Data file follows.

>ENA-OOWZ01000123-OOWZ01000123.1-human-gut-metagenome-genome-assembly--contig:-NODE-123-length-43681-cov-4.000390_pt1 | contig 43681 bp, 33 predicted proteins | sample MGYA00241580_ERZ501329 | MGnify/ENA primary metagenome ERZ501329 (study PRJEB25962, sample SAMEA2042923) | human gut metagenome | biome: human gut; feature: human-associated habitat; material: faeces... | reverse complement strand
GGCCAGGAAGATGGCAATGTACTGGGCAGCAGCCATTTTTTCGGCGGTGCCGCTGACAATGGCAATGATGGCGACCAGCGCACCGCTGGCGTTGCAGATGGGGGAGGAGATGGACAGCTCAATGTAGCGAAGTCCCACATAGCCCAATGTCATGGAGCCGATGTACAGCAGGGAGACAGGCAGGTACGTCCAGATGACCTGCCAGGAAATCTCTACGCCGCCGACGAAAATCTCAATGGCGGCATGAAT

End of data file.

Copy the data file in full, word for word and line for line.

>ENA-OOWZ01000123-OOWZ01000123.1-human-gut-metagenome-genome-assembly--contig:-NODE-123-length-43681-cov-4.000390_pt1 | contig 43681 bp, 33 predicted proteins | sample MGYA00241580_ERZ501329 | MGnify/ENA primary metagenome ERZ501329 (study PRJEB25962, sample SAMEA2042923) | human gut metagenome | biome: human gut; feature: human-associated habitat; material: faeces... | reverse complement strand
GGCCAGGAAGATGGCAATGTACTGGGCAGCAGCCATTTTTTCGGCGGTGCCGCTGACAATGGCAATGATGGCGACCAGCGCACCGCTGGCGTTGCAGATGGGGGAGGAGATGGACAGCTCAATGTAGCGAAGTCCCACATAGCCCAATGTCATGGAGCCGATGTACAGCAGGGAGACAGGCAGGTACGTCCAGATGACCTGCCAGGAAATCTCTACGCCGCCGACGAAAATCTCAATGGCGGCATGAAT